CBT’s ‘The Busy Body’ – The Force of Necessity

Not entirely by accident, I recently stumbled upon an 1808 printing of Susanna Centlivre’s The Busy Body (1709) in a volume drawn from productions of that play by the Drury Lane and Covent Garden Theatres. The printing, coming roughly 100 years after the play was first produced in 1709, drew me in with scholarly fascination.  Equally as interesting, though, was the preface (“Remarks”) written by Elizabeth Inchbald, the English dramatist and novelist who lived from 1753-1821. In this preface, she outlines Centlivre’s biography as she knew it and touched on the issues of women, their occupations in fields that had once excluded them, and the necessity of doing what one can to survive.

When a man follows the occupation of a woman, or a woman the employment of a man, they are both unpleasing characters, if they are guided in their pursuits by choice. But, if necessity has ruled their destinies, they are surely objects of compassion; and mercy should be granted to their want of skill in their irregular departments.

The female author of “The Busy Body” was driven to a poet’s calling, by the hardships of her fate…

The authoress of this play was at twelve years of age an orphan; and at fifteen, being persecuted on account of her poverty and her beauty, as much as her father had been for his religious and republican principles [her father had sided with the Puritans during the English Interregnum]

–Elizabeth Inchbald

Centlivre (nee Freeman) married three times, the first time at age 16 to “the nephew of Sir Stephen Fox” who died after only one year of marriage. After Fox’s death, Inchbald indicates that she quickly married a Mr. Carroll, who was unfortunately killed in a duel the next year. “Mrs. Carrol became an actress,” Inchbald wrote, “but notwithstanding her youth, her wit, and her beauty, she was unsuccessful in that profession.”

To avoid the alternative, female profligacy, or domestic drudgery, she now encountered the masculine enterprise of an author. She wrote eighteen plays, of which three will preserve her memory. These are The Wonder, Bold Stroke for a Wife, and the present comedy. [The Busy Body]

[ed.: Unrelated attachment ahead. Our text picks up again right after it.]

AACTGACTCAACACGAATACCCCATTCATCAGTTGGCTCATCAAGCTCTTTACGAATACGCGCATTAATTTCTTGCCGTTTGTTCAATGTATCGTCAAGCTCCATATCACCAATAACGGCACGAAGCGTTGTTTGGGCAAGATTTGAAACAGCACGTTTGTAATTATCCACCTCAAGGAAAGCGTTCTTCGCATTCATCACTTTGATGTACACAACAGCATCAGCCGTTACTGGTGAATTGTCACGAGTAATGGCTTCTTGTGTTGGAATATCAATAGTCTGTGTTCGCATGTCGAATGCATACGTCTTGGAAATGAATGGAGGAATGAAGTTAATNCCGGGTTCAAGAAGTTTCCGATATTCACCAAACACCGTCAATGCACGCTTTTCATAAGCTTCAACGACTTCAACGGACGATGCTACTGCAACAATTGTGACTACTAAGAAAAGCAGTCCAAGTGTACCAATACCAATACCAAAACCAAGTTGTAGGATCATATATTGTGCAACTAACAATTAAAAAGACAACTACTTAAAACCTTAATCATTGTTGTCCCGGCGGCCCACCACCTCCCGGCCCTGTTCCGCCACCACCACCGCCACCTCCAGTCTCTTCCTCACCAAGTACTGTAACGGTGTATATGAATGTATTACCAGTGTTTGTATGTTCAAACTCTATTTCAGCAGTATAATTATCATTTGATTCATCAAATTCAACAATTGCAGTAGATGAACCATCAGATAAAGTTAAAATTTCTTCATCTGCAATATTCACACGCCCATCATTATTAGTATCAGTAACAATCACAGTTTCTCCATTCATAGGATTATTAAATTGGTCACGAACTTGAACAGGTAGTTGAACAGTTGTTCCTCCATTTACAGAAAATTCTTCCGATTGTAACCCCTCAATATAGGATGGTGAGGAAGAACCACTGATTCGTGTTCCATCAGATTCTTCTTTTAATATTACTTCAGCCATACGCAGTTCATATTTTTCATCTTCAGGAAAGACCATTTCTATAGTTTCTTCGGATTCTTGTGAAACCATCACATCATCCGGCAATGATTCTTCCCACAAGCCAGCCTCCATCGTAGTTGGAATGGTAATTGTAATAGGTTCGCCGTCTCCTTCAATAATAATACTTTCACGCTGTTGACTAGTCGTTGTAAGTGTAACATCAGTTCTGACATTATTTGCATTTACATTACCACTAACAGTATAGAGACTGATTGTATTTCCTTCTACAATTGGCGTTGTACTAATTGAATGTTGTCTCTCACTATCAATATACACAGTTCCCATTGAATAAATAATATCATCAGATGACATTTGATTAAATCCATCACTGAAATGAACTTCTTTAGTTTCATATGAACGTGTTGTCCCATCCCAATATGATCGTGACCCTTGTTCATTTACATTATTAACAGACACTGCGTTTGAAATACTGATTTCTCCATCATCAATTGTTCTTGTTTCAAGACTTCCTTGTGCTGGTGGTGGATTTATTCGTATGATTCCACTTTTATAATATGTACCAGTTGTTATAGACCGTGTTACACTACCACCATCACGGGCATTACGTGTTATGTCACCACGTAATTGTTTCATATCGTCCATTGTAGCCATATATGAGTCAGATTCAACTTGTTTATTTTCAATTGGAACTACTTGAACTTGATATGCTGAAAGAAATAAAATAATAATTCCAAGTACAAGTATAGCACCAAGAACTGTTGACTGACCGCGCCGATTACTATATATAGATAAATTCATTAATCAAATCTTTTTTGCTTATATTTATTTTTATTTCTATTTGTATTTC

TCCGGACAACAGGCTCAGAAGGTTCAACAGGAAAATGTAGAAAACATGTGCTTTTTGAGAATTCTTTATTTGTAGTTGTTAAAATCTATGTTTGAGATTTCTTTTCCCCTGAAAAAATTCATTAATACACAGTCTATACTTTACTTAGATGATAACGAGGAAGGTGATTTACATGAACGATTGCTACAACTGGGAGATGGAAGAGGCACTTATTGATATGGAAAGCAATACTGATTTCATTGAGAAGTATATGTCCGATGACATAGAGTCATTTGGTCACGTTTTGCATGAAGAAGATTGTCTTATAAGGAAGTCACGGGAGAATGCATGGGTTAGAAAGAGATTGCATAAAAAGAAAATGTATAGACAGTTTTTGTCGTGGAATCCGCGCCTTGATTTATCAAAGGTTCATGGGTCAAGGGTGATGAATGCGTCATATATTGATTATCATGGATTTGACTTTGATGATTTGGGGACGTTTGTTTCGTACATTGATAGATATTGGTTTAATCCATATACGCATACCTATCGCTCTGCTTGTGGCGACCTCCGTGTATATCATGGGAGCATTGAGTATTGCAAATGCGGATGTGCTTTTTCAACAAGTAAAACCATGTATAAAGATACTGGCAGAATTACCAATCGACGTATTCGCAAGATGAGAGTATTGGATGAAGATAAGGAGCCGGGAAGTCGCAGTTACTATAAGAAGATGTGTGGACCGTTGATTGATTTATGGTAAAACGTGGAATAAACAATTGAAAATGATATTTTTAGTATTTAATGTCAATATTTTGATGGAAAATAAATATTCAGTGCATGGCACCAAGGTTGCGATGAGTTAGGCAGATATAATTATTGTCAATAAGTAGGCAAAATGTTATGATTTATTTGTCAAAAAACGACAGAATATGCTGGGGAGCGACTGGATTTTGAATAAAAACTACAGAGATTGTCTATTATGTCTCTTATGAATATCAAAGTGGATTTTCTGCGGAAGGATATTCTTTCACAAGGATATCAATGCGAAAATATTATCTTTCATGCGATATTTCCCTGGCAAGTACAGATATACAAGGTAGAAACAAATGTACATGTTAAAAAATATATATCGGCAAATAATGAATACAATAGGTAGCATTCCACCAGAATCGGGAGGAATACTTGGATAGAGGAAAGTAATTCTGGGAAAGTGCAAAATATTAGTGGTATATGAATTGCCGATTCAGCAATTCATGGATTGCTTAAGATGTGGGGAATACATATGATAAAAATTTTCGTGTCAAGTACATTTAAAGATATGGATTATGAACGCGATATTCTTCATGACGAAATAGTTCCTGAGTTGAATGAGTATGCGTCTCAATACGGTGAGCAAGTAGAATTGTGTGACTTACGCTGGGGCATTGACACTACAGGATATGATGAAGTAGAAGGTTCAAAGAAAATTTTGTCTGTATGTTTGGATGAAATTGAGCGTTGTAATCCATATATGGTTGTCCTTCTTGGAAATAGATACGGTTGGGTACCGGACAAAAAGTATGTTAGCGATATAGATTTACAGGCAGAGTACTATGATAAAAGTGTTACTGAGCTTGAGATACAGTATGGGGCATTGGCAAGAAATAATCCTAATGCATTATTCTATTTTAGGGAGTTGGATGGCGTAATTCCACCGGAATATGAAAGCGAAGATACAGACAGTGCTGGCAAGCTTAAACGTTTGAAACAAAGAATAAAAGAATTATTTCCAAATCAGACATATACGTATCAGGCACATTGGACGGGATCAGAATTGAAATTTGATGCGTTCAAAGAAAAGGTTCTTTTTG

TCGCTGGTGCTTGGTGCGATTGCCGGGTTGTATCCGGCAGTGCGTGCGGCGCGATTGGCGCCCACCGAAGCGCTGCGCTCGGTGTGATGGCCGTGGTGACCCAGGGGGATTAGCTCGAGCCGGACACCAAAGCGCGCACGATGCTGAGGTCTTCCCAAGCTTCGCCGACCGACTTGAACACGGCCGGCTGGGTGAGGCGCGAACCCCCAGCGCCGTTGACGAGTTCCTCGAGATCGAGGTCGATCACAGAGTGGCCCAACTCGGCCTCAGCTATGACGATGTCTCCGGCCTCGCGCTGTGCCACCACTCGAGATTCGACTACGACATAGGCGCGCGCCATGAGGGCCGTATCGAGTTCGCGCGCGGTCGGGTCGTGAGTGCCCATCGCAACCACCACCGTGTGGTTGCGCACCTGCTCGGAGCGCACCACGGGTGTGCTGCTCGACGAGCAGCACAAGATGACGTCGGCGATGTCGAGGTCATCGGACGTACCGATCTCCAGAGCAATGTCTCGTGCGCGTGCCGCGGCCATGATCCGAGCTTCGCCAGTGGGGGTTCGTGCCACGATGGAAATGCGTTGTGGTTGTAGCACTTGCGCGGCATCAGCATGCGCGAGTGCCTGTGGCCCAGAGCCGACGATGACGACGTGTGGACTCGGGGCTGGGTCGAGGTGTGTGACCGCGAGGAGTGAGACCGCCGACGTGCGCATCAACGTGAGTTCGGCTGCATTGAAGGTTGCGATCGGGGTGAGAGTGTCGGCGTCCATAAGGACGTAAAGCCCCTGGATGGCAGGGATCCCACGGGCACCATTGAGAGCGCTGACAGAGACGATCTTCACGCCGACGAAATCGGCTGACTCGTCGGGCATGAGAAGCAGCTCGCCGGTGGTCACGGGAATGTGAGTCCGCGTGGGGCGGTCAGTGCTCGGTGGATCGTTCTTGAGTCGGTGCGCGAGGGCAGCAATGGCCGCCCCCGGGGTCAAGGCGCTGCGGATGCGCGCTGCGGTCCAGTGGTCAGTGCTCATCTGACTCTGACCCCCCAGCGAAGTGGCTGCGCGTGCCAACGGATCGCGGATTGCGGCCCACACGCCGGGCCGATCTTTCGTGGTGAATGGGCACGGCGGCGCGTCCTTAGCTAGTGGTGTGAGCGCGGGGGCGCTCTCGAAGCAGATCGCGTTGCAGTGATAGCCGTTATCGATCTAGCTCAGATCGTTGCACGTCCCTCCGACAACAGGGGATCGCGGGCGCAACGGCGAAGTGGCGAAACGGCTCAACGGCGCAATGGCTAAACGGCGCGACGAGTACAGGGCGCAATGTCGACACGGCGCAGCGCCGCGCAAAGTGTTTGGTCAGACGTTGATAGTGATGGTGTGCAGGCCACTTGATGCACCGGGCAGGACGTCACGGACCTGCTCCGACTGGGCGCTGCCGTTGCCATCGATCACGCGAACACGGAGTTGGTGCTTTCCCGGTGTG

In this period of her writing, (and, no doubt, its concomitant, fasting)—the reader will not be surprised that Mrs. Carrol should marry a third time.—She now united herself to a man,  whose very title promised her protection from that ancient and modern visitation upon authors … hunger. Mr. Centlivre was a “yeoman to the mouth,” or principal cook to queen Anne.

Mrs. Centlivre’s forecast in these her last nuptials did her judgment more honor than her ambition. She died in 1723, of a disorder, neither so lingering, nor so painful, as starving.

–Elizabeth Inchbald

busiebody_2Clarence Brown Theatre’s production of The Busy Body in the Carousel Theatre, directed by John Sipes, (adaped by Sipes and Misty Anderson) opens this Friday, February 24, and runs through Sunday, March 12. Tickets

Read Anderson’s article “Susanna Centlivre: the Tina Fey of the Eighteenth Century

In true Restoration comedy style, the names of the characters tell you a lot. The cast includes Jeff Dickamore (Sir George Airy), Brian Mani (Sir Francis Gripe), Terry Weber (Sir Jealous Traffick), Charlotte Munson (Miranda), Lauren Pennline (Isabinda), Jude Carl Vincent (Charles), Emily Kicklighter (Patch), Aaron Orlov (Whisper), Charles Pasternak (Marplot), Carlène Pochette (Scentwell), and Miguel A. Faña, Preston Alexander Raymer, and Scott Serro as servants.

The scenic design is by Nevena Prodanovic; lighting design by John Ambrosone; costume design by Marianne Custer; and sound design by Maranda DeBusk.